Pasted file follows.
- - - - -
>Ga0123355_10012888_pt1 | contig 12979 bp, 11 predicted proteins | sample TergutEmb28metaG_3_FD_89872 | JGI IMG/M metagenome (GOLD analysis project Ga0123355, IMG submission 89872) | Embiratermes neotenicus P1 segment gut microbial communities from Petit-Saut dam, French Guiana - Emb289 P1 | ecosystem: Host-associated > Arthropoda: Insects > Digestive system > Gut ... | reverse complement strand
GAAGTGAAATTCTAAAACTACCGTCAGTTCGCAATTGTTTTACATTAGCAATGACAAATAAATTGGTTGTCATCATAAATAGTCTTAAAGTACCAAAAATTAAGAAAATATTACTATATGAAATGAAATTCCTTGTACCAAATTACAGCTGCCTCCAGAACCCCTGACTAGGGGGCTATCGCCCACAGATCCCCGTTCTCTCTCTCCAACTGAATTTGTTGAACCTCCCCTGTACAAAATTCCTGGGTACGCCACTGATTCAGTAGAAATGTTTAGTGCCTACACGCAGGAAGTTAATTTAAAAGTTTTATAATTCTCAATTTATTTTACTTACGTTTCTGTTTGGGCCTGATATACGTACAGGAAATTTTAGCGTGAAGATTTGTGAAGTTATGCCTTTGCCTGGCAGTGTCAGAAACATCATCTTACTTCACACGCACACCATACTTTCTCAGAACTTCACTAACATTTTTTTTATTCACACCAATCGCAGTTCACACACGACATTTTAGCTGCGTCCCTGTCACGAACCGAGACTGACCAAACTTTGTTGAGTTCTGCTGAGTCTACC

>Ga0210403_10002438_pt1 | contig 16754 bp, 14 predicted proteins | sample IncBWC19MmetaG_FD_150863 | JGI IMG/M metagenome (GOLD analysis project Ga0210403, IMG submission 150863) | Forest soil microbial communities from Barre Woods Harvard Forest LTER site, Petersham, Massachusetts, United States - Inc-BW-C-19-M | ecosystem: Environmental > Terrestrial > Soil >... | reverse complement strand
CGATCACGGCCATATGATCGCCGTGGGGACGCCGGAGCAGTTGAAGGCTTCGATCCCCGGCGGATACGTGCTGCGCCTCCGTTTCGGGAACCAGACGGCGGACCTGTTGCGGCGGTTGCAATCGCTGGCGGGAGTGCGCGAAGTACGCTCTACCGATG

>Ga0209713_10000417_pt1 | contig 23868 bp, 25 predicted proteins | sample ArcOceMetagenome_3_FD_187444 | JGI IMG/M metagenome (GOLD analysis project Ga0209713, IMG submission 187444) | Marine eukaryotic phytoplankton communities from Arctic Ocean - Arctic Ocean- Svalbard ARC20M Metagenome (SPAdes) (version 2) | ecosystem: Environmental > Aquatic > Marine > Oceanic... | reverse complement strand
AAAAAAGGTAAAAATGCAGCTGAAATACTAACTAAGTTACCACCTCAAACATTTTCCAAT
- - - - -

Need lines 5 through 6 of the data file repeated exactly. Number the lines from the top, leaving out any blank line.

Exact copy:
>Ga0209713_10000417_pt1 | contig 23868 bp, 25 predicted proteins | sample ArcOceMetagenome_3_FD_187444 | JGI IMG/M metagenome (GOLD analysis project Ga0209713, IMG submission 187444) | Marine eukaryotic phytoplankton communities from Arctic Ocean - Arctic Ocean- Svalbard ARC20M Metagenome (SPAdes) (version 2) | ecosystem: Environmental > Aquatic > Marine > Oceanic... | reverse complement strand
AAAAAAGGTAAAAATGCAGCTGAAATACTAACTAAGTTACCACCTCAAACATTTTCCAAT